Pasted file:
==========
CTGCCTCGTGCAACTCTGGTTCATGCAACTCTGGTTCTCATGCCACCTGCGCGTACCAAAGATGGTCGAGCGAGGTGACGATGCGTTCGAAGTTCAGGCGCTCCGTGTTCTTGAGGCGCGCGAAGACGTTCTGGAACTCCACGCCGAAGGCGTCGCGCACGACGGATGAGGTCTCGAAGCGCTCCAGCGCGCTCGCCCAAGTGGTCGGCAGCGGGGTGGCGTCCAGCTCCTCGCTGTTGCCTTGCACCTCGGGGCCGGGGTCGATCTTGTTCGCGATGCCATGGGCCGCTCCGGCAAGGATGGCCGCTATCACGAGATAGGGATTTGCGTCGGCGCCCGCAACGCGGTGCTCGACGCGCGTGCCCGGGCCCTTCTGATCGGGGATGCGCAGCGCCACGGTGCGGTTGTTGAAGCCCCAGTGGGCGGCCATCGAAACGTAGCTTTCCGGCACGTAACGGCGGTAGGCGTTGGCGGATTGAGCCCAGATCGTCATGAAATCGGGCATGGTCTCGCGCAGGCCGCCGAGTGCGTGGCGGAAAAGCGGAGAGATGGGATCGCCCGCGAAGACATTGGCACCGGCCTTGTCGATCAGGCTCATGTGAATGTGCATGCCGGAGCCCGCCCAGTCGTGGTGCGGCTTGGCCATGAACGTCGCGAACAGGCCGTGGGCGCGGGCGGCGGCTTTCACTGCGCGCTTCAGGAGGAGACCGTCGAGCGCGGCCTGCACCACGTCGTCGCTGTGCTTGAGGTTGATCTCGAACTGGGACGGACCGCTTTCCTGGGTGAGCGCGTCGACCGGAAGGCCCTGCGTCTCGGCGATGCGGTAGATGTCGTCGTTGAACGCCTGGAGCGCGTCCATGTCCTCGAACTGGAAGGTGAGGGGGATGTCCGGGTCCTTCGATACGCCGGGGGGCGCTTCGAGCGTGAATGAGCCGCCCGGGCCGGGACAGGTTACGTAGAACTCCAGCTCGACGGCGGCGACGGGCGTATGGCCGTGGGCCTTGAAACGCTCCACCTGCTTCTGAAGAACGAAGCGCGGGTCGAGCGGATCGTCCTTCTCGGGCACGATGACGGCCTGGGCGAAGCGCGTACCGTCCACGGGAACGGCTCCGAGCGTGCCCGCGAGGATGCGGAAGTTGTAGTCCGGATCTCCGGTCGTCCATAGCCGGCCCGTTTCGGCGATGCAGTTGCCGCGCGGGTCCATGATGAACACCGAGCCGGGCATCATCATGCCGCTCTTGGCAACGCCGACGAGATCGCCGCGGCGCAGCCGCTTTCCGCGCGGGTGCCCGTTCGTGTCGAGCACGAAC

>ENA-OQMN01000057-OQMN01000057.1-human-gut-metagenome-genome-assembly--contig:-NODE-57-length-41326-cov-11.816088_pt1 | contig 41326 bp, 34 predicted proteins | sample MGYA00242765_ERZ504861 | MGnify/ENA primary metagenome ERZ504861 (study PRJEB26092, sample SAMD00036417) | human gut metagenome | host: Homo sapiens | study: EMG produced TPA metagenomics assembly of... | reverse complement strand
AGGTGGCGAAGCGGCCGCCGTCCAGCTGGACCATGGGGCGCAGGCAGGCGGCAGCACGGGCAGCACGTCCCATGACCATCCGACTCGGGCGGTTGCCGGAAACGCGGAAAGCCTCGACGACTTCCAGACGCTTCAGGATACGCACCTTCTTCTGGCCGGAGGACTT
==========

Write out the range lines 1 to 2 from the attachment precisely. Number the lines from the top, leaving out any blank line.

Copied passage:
CTGCCTCGTGCAACTCTGGTTCATGCAACTCTGGTTCTCATGCCACCTGCGCGTACCAAAGATGGTCGAGCGAGGTGACGATGCGTTCGAAGTTCAGGCGCTCCGTGTTCTTGAGGCGCGCGAAGACGTTCTGGAACTCCACGCCGAAGGCGTCGCGCACGACGGATGAGGTCTCGAAGCGCTCCAGCGCGCTCGCCCAAGTGGTCGGCAGCGGGGTGGCGTCCAGCTCCTCGCTGTTGCCTTGCACCTCGGGGCCGGGGTCGATCTTGTTCGCGATGCCATGGGCCGCTCCGGCAAGGATGGCCGCTATCACGAGATAGGGATTTGCGTCGGCGCCCGCAACGCGGTGCTCGACGCGCGTGCCCGGGCCCTTCTGATCGGGGATGCGCAGCGCCACGGTGCGGTTGTTGAAGCCCCAGTGGGCGGCCATCGAAACGTAGCTTTCCGGCACGTAACGGCGGTAGGCGTTGGCGGATTGAGCCCAGATCGTCATGAAATCGGGCATGGTCTCGCGCAGGCCGCCGAGTGCGTGGCGGAAAAGCGGAGAGATGGGATCGCCCGCGAAGACATTGGCACCGGCCTTGTCGATCAGGCTCATGTGAATGTGCATGCCGGAGCCCGCCCAGTCGTGGTGCGGCTTGGCCATGAACGTCGCGAACAGGCCGTGGGCGCGGGCGGCGGCTTTCACTGCGCGCTTCAGGAGGAGACCGTCGAGCGCGGCCTGCACCACGTCGTCGCTGTGCTTGAGGTTGATCTCGAACTGGGACGGACCGCTTTCCTGGGTGAGCGCGTCGACCGGAAGGCCCTGCGTCTCGGCGATGCGGTAGATGTCGTCGTTGAACGCCTGGAGCGCGTCCATGTCCTCGAACTGGAAGGTGAGGGGGATGTCCGGGTCCTTCGATACGCCGGGGGGCGCTTCGAGCGTGAATGAGCCGCCCGGGCCGGGACAGGTTACGTAGAACTCCAGCTCGACGGCGGCGACGGGCGTATGGCCGTGGGCCTTGAAACGCTCCACCTGCTTCTGAAGAACGAAGCGCGGGTCGAGCGGATCGTCCTTCTCGGGCACGATGACGGCCTGGGCGAAGCGCGTACCGTCCACGGGAACGGCTCCGAGCGTGCCCGCGAGGATGCGGAAGTTGTAGTCCGGATCTCCGGTCGTCCATAGCCGGCCCGTTTCGGCGATGCAGTTGCCGCGCGGGTCCATGATGAACACCGAGCCGGGCATCATCATGCCGCTCTTGGCAACGCCGACGAGATCGCCGCGGCGCAGCCGCTTTCCGCGCGGGTGCCCGTTCGTGTCGAGCACGAAC

>ENA-OQMN01000057-OQMN01000057.1-human-gut-metagenome-genome-assembly--contig:-NODE-57-length-41326-cov-11.816088_pt1 | contig 41326 bp, 34 predicted proteins | sample MGYA00242765_ERZ504861 | MGnify/ENA primary metagenome ERZ504861 (study PRJEB26092, sample SAMD00036417) | human gut metagenome | host: Homo sapiens | study: EMG produced TPA metagenomics assembly of... | reverse complement strand